A selective cull of badgers to combat bovine TB is due to start in Northern Ireland this month.
Unlike the UK government’s controversial “blanket” approach to culling badgers, a five-year test, and vaccinate or remove (TVR) project is currently being undertaken in Northern Ireland.
A spokesman for the Department of Agriculture and Rural Development (Dard) NI said: “Bovine TB is an extremely challenging disease that continues to be costly to eradicate and is a considerable burden on the farming industry and public finances.
“TVR is an important and unique research project from which we hope to obtain valuable information.
“We will also keep a watching brief on the work being conducted in other areas of the UK and Ireland.
“This flow of information may help to formulate our strategies in eradicating bovine TB here.”
Below are the answers to some key questions on the NI selective cull project:
How is the selective cull in Northern Ireland different to the cull in England?
There is no general widespread cull taking place in Northern Ireland. We have in place is a test, and vaccinate or remove (TVR) research project in a 100sq km area of County Down.
Year one was completed in October 2014, the purpose of which was to sample captured badgers, microchip and vaccinate them against bovine TB. All badgers were released during 2014.
Year two is getting under way and any badgers captured in the project area that test positive for TB will be humanely euthanised.
How long will the project last?
TVR will run for five years, ending in late 2018. It is hoped that the project should lead to a reduction in the risk of TB infection from badgers and potentially a healthier badger population in the TVR area.
Who will be in charge of the culling?
All fieldwork will be conducted by Dard Veterinary Services staff. This will involve test-positive badgers being euthanised by lethal injection, and removed for post-mortem examination, while negative-test badgers will be microchipped, vaccinated and released.
When will culling take place?
Badgers that are caught using cage traps will be anaesthetised, following which they will be blood sampled.
Test-positive badgers will be euthanised immediately after the test result is available. Cage traps are checked as soon after first light as practically possible.
How much will the TVR project cost taxpayers?
The estimated cost of the TVR research project is £7.5m over the five years of the project. However, indications from year one are that the actual cost could be closer to £5m.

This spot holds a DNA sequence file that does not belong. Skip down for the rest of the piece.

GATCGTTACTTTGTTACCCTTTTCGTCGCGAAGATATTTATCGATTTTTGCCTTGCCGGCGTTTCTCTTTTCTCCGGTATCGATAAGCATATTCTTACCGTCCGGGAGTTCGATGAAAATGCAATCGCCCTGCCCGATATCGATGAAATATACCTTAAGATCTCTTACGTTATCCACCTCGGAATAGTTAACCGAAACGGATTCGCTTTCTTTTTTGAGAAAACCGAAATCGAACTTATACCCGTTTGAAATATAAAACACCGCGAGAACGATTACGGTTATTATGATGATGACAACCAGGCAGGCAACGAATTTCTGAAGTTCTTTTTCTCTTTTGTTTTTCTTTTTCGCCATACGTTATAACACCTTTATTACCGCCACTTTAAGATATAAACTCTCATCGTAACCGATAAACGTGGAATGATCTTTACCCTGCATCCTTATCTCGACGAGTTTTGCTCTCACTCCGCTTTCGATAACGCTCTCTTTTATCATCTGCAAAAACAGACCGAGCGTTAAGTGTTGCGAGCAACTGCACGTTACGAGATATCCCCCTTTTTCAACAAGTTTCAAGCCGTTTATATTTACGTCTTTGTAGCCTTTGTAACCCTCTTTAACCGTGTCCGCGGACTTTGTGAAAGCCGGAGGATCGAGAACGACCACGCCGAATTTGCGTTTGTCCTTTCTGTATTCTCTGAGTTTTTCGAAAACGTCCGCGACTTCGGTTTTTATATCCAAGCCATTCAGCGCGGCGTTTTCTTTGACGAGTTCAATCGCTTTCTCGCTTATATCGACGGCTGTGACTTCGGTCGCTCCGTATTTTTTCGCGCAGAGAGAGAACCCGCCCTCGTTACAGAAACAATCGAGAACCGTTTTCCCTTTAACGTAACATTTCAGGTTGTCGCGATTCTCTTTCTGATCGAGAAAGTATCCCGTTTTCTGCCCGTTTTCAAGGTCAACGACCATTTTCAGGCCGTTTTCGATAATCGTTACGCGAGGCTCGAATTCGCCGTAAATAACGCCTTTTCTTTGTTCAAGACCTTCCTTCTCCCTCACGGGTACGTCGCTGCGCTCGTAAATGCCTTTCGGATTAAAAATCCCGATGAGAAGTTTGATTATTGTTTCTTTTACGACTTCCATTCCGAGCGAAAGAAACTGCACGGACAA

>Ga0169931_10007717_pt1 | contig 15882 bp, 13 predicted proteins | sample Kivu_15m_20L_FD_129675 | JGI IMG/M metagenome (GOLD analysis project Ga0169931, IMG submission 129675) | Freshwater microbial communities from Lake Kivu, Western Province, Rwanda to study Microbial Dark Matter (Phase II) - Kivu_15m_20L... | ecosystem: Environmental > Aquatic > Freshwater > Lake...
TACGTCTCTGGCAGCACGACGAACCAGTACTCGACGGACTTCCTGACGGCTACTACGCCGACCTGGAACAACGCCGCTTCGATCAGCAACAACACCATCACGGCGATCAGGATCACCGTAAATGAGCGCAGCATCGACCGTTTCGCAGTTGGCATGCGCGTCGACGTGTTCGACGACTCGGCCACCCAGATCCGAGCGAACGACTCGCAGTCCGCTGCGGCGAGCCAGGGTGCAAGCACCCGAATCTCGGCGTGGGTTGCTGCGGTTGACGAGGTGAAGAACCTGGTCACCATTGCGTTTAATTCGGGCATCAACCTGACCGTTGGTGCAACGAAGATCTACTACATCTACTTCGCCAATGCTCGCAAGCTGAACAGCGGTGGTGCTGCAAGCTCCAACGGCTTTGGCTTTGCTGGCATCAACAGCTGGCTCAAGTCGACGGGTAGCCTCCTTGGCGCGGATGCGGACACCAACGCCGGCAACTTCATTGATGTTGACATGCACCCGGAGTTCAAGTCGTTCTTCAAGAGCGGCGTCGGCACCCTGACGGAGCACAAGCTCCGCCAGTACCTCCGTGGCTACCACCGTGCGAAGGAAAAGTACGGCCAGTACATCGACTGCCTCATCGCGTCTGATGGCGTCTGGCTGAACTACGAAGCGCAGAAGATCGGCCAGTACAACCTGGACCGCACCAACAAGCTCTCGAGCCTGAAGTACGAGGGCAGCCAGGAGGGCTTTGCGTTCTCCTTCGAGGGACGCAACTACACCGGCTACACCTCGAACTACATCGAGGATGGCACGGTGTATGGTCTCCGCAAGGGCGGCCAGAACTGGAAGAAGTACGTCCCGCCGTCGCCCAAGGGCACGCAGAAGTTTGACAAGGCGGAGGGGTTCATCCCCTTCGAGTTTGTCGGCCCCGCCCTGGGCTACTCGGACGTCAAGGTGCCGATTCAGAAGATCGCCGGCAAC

What are the security costs?
The Police Service of Northern Ireland (PSNI) has been informed about the project and the areas in which active trapping is being carried out.
Our experience during the first year of the project indicated little interference with the project. There are no security costs with the TVR project.
What evidence do you have to suggest culling badgers is an effective way of controlling TB?
Removal of test-positive badgers should reduce the risk of the spread of TB and lead to a healthier badger population in the area.
The TVR project will add further information into the current knowledge on possible wildlife intervention strategies.
Are there any plans to roll out the cull to other areas?
The TVR research project being implemented today, particularly in its present form, could not realistically be rolled out across the country and this was never the intention.
However, in the future, consideration could be given to how TVR could influence any future TB eradication strategy here.
How much does bovine TB cost the taxpayer in Northern Ireland each year?
The cost of the Dard TB programme varies with the level of disease. In 2013-14, the total cost was £26,918,006.
How many cattle were culled in Northern Ireland in 2014?
The most recent information available is for the period 1 May 2014 to 30 April 2015 and this shows that there were 9,602 TB reactors.
The number of TB reactor herds, for the same period, was 1,541.
How has the TVR project been received by the industry?
The farming, veterinary and environmental organisations have offered their support for the TVR project and farmer participation in the area has been very good, with 94% of them allowing us access to their land for the purposes of the TVR project.
How will you assess if the project has been successful?
This is a research project with various objectives, which aims to gather as much information as possible to help inform future badger intervention strategies.
Specifically, badger TB prevalence and ecological factors relating to the TVR intervention will be measured.
Ultimately, the information gathered during the project will assist with disease transmission and economic models to help advise on the optimum approach towards controlling TB in Northern Ireland’s badger population.
The project will also help build up field experience on badger trapping, testing and vaccination, as well as quantifying the field logistics and costs of such an intervention.